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theadvocate.tv

APRIL 2016

In Conversation All Together Pastoral Retreat guest speaker, Rev. Dr Allan Demond discusses his ministry as Senior Pastor at NewHope Baptist Church. PAGE 12 >>

“Any leader worth his salt knows what he doesn’t know and does something about it.” DAVE KRAFT PAGE 13>>

3 Camp pioneers Book launch celebrates Baptist campsite’s 50th anniversary >>

Photo: Sarah Wickham

7 Ask Anything New DVD answers some of the questions that Australians ask about God >>

Vose Seminary 2016 graduates gathered with staff to celebrate their completion of years of theological study recently.

Graduates urged to shine 10 Training for Africa Over 370 people filled the auditorium of Riverton Baptist Community Church to acknowledge the success of 62 Vose Seminary graduates and welcome a new batch of students on 14 March. Built around the theme ‘let your light shine’, Vose Seminary’s annual Commencement and Conferral Service was an enthusiastic and celebratory event, according to organisers. Vose students have achieved some outstanding academic results over the years and the class of 2015 was no exception, with Richard Fletcher being awarded the Oliver Hayward Prize as the top student in the Graduate Diploma of Divinity program of the Australian College of Theology (ACT). The ACT is a consortium of 16 theological colleges, of which Vose is a member. Deborah Hurn won the Vose Seminary dux award, and her significant achievement in the

Bachelor of Theology degree was also noted. Dr James Lee introduced a group of Korean graduates, speaking fluently in both English and Korean, with his Korean comments being translated into English on the overhead screens. This is the second cohort of Korean students who have graduated from Vose Seminary, and the program is likely to grow further in the future. Not all the graduates were able to attend as some had already commenced ministry in other parts of Australia, while several international students are now serving in their home country. Baptist Churches Western Australia Pastoral Consultant Rob

Furlong spoke, urging students to let their light shine winsomely. He lamented that Christianity is increasingly portrayed as an extremist faith and encouraged those gathered to be sensitive in their portrayal of faith. “To do so, be mindful of the principles laid out by Jesus in the Beatitudes,” he said.

... urging students to let their light shine winsomely.

He also reminded graduates of the strength inherent in genuine meekness, and of the impact that it can have. During his talk, Vose Seminary Principal Dr Brian Harris showed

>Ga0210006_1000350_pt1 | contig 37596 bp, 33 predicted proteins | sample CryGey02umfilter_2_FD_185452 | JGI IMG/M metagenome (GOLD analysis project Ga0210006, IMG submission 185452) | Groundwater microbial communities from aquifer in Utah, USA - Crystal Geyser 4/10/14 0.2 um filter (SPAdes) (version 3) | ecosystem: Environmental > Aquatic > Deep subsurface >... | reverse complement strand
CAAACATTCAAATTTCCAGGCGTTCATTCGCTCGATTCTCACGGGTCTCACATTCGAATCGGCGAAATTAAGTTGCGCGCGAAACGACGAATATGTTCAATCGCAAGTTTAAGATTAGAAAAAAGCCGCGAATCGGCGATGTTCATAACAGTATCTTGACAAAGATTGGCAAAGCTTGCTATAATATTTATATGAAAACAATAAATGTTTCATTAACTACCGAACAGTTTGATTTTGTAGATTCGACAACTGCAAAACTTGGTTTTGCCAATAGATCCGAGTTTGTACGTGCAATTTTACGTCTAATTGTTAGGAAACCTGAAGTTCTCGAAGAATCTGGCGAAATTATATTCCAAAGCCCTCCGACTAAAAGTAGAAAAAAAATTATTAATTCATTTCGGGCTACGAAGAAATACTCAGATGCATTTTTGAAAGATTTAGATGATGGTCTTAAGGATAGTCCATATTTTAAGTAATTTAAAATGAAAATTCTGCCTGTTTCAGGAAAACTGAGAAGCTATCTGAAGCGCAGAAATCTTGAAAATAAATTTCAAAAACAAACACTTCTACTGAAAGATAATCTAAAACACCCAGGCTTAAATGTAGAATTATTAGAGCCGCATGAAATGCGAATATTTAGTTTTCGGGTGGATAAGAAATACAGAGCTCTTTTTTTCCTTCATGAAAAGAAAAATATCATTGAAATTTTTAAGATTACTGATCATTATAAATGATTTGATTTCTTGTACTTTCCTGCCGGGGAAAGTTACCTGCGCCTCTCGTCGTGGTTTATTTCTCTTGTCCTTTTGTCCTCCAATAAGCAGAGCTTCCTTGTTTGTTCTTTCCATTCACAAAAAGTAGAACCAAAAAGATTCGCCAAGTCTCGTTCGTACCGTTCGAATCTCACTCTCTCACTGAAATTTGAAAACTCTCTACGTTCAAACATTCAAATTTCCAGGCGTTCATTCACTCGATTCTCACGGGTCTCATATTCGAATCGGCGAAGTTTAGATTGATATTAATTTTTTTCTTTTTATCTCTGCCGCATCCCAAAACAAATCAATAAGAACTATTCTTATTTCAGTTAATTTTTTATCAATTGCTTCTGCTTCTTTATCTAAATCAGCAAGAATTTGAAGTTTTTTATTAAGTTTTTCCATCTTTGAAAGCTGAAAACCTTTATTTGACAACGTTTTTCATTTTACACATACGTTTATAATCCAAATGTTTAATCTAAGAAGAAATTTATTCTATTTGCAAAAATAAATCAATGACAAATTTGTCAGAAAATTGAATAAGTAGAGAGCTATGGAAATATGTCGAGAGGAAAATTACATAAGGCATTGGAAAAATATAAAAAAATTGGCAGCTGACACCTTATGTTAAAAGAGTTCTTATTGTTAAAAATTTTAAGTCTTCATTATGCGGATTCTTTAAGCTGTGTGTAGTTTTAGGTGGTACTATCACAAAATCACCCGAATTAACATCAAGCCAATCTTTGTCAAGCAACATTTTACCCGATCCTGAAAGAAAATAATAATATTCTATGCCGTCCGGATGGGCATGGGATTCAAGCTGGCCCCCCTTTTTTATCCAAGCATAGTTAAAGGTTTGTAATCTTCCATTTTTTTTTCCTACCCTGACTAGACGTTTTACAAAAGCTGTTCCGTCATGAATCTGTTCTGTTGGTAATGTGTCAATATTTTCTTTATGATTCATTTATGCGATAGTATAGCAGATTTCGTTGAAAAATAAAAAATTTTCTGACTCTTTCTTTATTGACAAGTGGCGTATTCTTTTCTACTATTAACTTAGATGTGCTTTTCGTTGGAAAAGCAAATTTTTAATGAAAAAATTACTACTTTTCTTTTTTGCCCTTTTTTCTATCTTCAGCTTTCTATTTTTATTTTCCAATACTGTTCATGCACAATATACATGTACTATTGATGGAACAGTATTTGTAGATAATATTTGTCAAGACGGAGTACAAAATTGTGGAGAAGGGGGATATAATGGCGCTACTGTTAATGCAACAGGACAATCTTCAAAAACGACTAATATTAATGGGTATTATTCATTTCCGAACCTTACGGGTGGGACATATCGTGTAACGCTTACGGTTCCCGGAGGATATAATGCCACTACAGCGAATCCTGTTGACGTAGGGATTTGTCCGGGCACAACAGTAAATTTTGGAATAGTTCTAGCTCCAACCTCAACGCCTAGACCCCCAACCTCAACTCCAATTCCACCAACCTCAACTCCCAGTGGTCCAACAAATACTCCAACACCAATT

the latest photos of the building project at Vose which has now reached lockup stage and is scheduled to be opened at the end of April. He also spoke of the new opportunities resulting from the introduction of online courses at Vose, where it is now possible to take a whole degree in distance format. “The take up of the program has been strong, and current enrolments are double what was predicted,” Brian said. A group of musicians, mainly Vose students, led the worship at the service. They will also lead worship at the Baptist pastors conference this year. Undergirding the strong performance of Vose Seminary is the stable leadership that has been provided by its principals over the years. Now in its 53rd year, the Seminary has only had three principals in this time and all were present on the evening.

WA nurses visit Ethiopia to train orthopaedic nurses >>

Generous hearts committed to building the Kingdom of God. BAPTIST CHURCHES WESTERN AUSTRALIA


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my view APRIL 2016

A leading topic There are so many challenges in leading a church. It is said that if you have two people in a room you have politics. Agendas, opinions, desires and challenges. These are not things uncommon to the early church. You can read about a disagreement that threatened to split the church in Acts 15.

Mark Edwards Mark Edwards is the Senior Pastor at Inglewood Community Church.

The early church was going through an explosion of growth as the Holy Spirit worked in miraculous and definitive ways. Thousands of people were accepting the good news of Jesus Christ. That indeed He was the Messiah, the Saviour. People of every tribe, tongue and nation were receiving the Holy Spirit. Into this wonderful movement came a group of people determined to see these

new Christians accept the old ways. To accept that the Law of Moses had a claim on their life. This threatened to halt the momentum of the Church as it lost its focus on the primary mission. Thankfully good sense prevailed and the missionaries were given permission to keep doing what God had empowered them for. How often do we in churches allow our own